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ureteroneocystostomy site. As part of the routine screening that precedes transplantation, the recipient and donor cats were evaluated for Toxoplasma gondii –specific IgG antibodies a ; both cats were seronegative (IgG titer < 1:64). Six weeks after renal

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in Journal of the American Veterinary Medical Association

, insufficient transport of immunologic components across the neonatal intestine, characterized by low serum concentrations of maternal IgG in the calf after suckling, is also detrimental. 2 Producers routinely feed frozen colostrum collected from cows on their

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in American Journal of Veterinary Research

jugular venipuncture for determination of baseline serum IgG and biochemical values prior to feeding and again on days 1, 2, 4, 7, 14, 28, and 56. Food was not withheld from any of the kittens prior to sample collection. Serum was harvested by

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in Journal of the American Veterinary Medical Association

Abstract

Objective

To develop appropriate reference ranges for plasma IgG concentrations of llamas.

Animals

643 llamas on 5 farms.

Procedure

Plasma IgG concentration was measured by using a single radial immunodiffusion assay kit. Farm of origin, age, body condition score, and sex were recorded for each llama. The effect of each factor on plasma IgG concentration was evaluated separately, using ANOVA; the association between age and IgG concentration was evaluated, using linear regression. Multivariable regression models were developed to examine concurrent effects of age, sex, body condition score, farm, and various interactions on IgG concentration.

Results

The IgG concentrations were between 127 and 3,969 mg/dl. In llamas < 12 months old, farm of origin accounted for 29% of variability for IgG concentration. Reference range for plasma IgG concentrations in llamas < 12 months old was 391 to 2,357 mg/dl; for llamas > 12 but < 28 months old was 771 to 2,796 mg/dl; and for llamas > 28 months old was 570 to 3,264 mg/dl. These ranges were applicable only for the kit used in this study.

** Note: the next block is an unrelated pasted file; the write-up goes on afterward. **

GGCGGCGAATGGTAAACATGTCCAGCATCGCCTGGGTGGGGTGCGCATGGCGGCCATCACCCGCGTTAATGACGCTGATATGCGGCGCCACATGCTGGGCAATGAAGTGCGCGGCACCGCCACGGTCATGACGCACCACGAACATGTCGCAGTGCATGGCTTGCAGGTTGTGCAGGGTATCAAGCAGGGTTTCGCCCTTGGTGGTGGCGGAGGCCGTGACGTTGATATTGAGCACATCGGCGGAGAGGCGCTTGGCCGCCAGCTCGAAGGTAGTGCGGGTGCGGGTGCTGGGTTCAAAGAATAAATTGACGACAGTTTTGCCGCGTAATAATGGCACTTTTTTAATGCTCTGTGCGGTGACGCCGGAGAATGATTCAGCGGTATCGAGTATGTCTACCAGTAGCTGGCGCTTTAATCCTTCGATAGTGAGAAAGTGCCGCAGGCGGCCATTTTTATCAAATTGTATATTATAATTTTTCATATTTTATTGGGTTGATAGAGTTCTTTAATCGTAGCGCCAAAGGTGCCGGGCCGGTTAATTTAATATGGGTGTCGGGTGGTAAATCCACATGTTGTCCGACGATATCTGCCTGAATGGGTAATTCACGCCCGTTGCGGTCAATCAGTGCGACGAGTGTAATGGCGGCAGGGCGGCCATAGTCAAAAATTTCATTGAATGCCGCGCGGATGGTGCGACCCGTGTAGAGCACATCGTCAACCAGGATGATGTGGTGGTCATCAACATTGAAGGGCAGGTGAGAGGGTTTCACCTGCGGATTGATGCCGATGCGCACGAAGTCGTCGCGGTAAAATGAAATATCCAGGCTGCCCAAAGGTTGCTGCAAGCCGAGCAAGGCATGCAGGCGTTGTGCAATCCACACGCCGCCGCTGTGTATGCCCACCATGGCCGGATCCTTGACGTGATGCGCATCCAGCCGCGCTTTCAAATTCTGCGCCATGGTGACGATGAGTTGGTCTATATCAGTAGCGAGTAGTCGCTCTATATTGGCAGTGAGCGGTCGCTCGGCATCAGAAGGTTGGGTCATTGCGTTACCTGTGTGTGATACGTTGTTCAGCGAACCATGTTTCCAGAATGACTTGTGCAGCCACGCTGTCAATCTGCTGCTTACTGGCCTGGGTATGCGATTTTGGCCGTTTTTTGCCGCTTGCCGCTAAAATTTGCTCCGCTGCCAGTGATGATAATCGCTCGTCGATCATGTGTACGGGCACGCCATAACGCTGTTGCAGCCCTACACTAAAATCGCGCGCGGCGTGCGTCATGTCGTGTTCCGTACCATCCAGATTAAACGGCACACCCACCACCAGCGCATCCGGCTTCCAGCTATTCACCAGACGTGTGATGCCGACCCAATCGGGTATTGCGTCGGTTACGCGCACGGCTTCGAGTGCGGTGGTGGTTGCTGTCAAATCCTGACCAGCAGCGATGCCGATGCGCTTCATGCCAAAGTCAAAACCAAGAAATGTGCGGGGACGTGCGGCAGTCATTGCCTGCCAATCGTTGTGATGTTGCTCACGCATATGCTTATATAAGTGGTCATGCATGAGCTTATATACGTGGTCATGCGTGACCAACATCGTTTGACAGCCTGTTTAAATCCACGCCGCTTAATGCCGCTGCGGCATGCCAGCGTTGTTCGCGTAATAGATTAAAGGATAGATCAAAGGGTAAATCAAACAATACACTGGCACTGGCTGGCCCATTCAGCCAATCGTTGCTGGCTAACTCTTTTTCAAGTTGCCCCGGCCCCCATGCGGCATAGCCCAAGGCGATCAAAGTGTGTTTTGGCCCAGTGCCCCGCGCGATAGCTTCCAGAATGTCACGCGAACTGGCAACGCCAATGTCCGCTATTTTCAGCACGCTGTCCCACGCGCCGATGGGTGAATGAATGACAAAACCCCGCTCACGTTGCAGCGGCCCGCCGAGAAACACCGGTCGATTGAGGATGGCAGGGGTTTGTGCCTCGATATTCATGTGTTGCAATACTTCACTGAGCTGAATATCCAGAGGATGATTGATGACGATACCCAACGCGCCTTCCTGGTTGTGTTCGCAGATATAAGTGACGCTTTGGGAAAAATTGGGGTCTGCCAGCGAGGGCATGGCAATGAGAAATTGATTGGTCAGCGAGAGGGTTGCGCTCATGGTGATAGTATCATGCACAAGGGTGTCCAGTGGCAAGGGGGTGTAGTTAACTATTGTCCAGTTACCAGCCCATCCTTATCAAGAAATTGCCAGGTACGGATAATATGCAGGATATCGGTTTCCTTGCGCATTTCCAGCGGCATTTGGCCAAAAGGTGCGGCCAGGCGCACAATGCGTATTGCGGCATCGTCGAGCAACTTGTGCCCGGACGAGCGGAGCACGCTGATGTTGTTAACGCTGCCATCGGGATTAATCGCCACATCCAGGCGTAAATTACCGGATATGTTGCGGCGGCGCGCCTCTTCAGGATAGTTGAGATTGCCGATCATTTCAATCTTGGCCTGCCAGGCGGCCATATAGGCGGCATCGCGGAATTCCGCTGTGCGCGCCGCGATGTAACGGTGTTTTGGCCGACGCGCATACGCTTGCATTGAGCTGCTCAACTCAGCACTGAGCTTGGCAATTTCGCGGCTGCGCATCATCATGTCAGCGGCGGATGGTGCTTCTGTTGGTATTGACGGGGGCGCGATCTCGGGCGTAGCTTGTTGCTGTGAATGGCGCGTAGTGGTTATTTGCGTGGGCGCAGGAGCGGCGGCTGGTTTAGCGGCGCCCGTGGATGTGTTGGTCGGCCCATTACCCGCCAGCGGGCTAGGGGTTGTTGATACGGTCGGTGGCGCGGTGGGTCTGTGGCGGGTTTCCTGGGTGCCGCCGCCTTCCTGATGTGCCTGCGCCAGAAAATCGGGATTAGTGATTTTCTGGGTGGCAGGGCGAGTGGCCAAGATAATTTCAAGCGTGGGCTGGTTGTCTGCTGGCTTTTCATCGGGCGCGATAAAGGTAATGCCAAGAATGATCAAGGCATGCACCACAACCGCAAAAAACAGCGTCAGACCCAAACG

Conclusions

Healthy llamas have a wide range of IgG concentrations. Determinants of IgG concentration are multifactorial, and their importance varies with age of the llamas.

Clinical Implications

The wide range of IgG concentrations observed in healthy llamas and the influence that age and farm may have on IgG concentrations indicate that a result for one specific llama should be interpreted in relation to those of its herdmates. (Am J Vet Res 1998;59:406–409)

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in American Journal of Veterinary Research

treatment of coccidioidomycosis in dogs. Additionally, evidence-based recommendations regarding the duration of treatment and timing of medication withdrawal are lacking. Clinicians frequently use serial monitoring of serologic test results (IgM and IgG

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in Journal of the American Veterinary Medical Association

assumptions that maternally derived antibodies (which are primarily IgG subclass 1 in cattle) are not transported across mucosal epithelium of the upper respiratory tract, vaccine viruses establish productive infections in the upper respiratory tract, and